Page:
Monday, March 16, 2015

All is quiet in Sophia - St Paddy's Day Cards

Image result for sofia bulgaria     Just spoke to a young woman named Marina in Sophia, Bulgaria who helped me renew the domain name of New Directions.

Very nice young woman who answered my nosy questions.

"It's half past nine in the evening in Sophia. No, she has never been to the States. And neither Russia nor Ukraine are a threat to Bulgaria."

Image result for bulgaria

I renewed the domain name for NINE YEARS to get the special bargain price of $90.

The question is will Ruth Z Deming still be alive in 9 years and will there still be a New Directions?

 "Costumes are Mandatory" by Ethan Iverson and friends is the name of the album I listened to while I was painting all my St Patrick's Day Cards. I kept thinking of more and more people, so I ended up making six of em.
Rachel at the Abington PO carefully put the two stamps on em.

I enjoyed making them, but told myself to Relax, I was getting sloppy.

For breakfast I needed to eat quickly, since I got home from Quest Diagnostics at 11:30. Kidney tests.

Nothing better than two eggs, home-grown-on-the-kitchen-window-sill Green Scallions and a sprinkling of black pepper.

Just finished this delicious salad. I allus saute the mushrooms cuz I heard they're healthier cooked.

Maybe I will be alive in 9 years.

Scott doesn't know that his folks are getting one of my Shamrocks. I signed it Love Ruth and Scott.

I have a fave poem about St Paddy's Day but darned if I can find it. Here's some interesting info about the holiday and St Patrick

St. Patrick is the patron saint of Ireland, although he was born in Britain. Many miracles have been attributed to the bishop, including the driving of the snakes from Ireland. His sainthood derives from his conversion of the Irish Celtic pagans to Christianity. He used the native shamrock as a symbol of the holy trinity when preaching and brought the Latin alphabet to Ireland. March 17 is the feast day of St. Patrick, of course.

Patrick was born around 385 in Scotland, probably Kilpatrick, in a Romanized family. His father was Calpurnius, a local official, and his mother was Conchessa.

As a boy of fourteen or so, he was captured during a raiding party and taken to Ireland, where he spent 6 years in slavery herding and tending sheep. Ireland at this time was a land of Druids and pagans. He learned the language and practices of the people who held him.

It is during this period he became closer to God. During his captivity, he turned to God in prayer. He wrote:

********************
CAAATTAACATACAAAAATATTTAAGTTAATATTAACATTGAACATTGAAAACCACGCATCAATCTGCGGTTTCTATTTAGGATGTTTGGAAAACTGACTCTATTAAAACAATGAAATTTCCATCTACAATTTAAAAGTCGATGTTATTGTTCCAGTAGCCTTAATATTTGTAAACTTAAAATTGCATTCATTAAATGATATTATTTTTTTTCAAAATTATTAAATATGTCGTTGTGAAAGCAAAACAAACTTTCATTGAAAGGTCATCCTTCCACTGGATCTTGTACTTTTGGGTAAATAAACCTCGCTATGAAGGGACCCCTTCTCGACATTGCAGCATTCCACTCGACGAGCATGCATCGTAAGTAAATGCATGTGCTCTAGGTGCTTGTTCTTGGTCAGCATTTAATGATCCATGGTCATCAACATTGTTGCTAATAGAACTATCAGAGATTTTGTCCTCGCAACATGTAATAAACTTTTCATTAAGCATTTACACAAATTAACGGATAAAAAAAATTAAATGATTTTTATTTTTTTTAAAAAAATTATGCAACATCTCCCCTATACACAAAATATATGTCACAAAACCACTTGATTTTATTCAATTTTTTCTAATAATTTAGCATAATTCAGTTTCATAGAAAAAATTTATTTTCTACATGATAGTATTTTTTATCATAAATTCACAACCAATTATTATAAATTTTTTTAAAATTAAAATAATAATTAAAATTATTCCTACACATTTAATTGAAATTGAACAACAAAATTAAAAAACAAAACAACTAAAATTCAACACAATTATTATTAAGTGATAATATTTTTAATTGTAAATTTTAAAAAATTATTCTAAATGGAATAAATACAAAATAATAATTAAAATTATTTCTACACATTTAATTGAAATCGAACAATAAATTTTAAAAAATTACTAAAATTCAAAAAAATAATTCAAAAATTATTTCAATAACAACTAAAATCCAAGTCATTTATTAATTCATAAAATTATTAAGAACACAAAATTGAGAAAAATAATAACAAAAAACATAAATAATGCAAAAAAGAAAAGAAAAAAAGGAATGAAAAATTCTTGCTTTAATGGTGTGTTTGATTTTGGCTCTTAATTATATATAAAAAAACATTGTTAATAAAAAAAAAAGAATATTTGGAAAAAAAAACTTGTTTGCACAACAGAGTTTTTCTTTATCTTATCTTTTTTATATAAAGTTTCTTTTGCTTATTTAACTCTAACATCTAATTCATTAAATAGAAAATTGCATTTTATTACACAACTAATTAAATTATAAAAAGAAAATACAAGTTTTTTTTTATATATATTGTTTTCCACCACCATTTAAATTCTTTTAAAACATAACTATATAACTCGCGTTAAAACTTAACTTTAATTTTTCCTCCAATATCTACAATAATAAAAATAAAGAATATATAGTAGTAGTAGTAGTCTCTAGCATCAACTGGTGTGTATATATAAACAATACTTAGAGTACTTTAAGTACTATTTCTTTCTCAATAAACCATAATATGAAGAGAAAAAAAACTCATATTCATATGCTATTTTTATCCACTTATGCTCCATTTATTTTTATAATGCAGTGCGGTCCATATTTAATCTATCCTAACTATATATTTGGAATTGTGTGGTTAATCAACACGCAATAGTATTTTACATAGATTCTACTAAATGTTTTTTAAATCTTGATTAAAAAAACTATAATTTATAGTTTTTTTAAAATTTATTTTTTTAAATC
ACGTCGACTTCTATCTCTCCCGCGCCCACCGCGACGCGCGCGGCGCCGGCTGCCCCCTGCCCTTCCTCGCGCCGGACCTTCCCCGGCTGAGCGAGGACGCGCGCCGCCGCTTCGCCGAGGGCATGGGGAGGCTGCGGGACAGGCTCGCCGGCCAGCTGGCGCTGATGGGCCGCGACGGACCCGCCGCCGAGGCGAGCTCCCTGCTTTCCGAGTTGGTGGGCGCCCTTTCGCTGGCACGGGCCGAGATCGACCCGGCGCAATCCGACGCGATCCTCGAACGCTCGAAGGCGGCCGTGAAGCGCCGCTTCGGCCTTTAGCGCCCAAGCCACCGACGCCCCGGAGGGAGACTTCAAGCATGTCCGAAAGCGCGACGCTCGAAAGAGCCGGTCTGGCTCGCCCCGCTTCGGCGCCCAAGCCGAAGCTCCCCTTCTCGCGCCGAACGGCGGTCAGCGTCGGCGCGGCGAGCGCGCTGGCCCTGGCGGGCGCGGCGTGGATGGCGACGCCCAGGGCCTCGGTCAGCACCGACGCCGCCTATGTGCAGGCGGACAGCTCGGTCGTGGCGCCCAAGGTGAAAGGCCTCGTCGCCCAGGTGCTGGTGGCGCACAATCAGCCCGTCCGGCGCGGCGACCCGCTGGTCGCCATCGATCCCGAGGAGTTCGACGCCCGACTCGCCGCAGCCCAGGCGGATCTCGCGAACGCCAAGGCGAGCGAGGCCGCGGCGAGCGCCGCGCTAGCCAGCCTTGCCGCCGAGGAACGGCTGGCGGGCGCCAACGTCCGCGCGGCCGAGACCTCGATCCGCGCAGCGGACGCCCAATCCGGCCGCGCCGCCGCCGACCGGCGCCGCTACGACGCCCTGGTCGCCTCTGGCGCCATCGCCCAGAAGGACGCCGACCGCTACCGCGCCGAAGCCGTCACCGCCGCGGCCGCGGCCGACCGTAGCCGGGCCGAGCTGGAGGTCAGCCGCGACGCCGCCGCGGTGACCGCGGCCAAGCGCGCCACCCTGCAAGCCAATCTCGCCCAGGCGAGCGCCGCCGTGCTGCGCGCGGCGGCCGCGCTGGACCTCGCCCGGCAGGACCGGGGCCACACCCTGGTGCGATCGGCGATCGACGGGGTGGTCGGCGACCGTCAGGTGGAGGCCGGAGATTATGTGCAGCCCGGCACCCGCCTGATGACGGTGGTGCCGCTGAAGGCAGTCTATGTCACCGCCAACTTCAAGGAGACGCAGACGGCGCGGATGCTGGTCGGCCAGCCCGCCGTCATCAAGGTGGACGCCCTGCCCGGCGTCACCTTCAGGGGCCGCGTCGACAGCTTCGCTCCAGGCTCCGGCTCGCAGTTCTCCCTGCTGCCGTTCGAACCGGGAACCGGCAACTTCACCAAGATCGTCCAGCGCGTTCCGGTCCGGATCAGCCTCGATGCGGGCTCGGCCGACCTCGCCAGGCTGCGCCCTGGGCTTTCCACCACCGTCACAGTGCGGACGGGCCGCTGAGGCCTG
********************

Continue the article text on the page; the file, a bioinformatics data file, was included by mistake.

"The love of God and his fear grew in me more and more, as did the faith, and my soul was rosed, so that, in a single day, I have said as many as a hundred prayers and in the night, nearly the same."

"I prayed in the woods and on the mountain, even before dawn. I felt no hurt from the snow or ice or rain."

Patrick's captivity lasted until he was twenty, when he escaped from slavery in a ship, after having a dream from God in which he was told to leave Ireland by going to the coast. There he found some sailors who took him back to Britain, where he reunited with his family. 

It said that he reunited with his family, and then went to Gaul where he studied in the monastery under St. Germain, bishop of Auxerre for a period of twelve years. During his training he became aware that his calling was to convert the pagans to Christianity.

He had another dream in which the people of Ireland were calling out to him "We beg you, holy youth, to come and walk among us once more."

In the dream Victoricus delivered him a letter headed "The Voice of the Irish." As he read it he seemed to hear a certain company of Irish beseeching him to walk once more among them. "Deeply moved," he says, "I could read no more."

Later, Patrick was ordained a bishop, and it was Pope Celestine who sent him back to Ireland to take the Gospel to the island.  During the many years that followed, he traveled throughout Ireland converting Pagans and Druids to Christianity. This much we know to be true, and the rest is legend.  

He arrived in Ireland March 25, 433, at Slane. One legend says that he met a chieftain of one of the tribes, who tried to kill Patrick. Patrick converted Dichu (the chieftain) after he was unable to move his arm until he became friendly to Patrick.

Patrick began preaching the Gospel throughout Ireland, converting many. He and his disciples preached and converted thousands and began building churches all over the country. Kings, their families, and entire kingdoms converted to Christianity when hearing Patrick's message.

Patrick was quite successful at winning converts. And this fact upset the Celtic Druids. Patrick was arrested several times, but escaped each time. He traveled throughout Ireland, establishing monasteries across the country. He also set up schools and churches which would aid him in his conversion of the Irish country to Christianity.

The story goes that he gave a sermon on a hill that drove the snakes out of Ireland. It may be that this story was symbolic for his putting an end to Pagan practices, as serpent symbols figured prominently in their culture.

Patrick by now had many disciples, among them Beningnus, Auxilius, Iserninus, and Fiaac, (all later canonized as well).

Patrick preached and converted all of Ireland for 40 years. He worked many miracles and wrote of his love for God in Confessions. Patrick retired to County Down. By the spring of 461, at the age of 76, St Patrick was nearing his end.

He died on March 17th at Saul, where he had built the first church. That day has been commemorated as St. Patrick's Day ever since.

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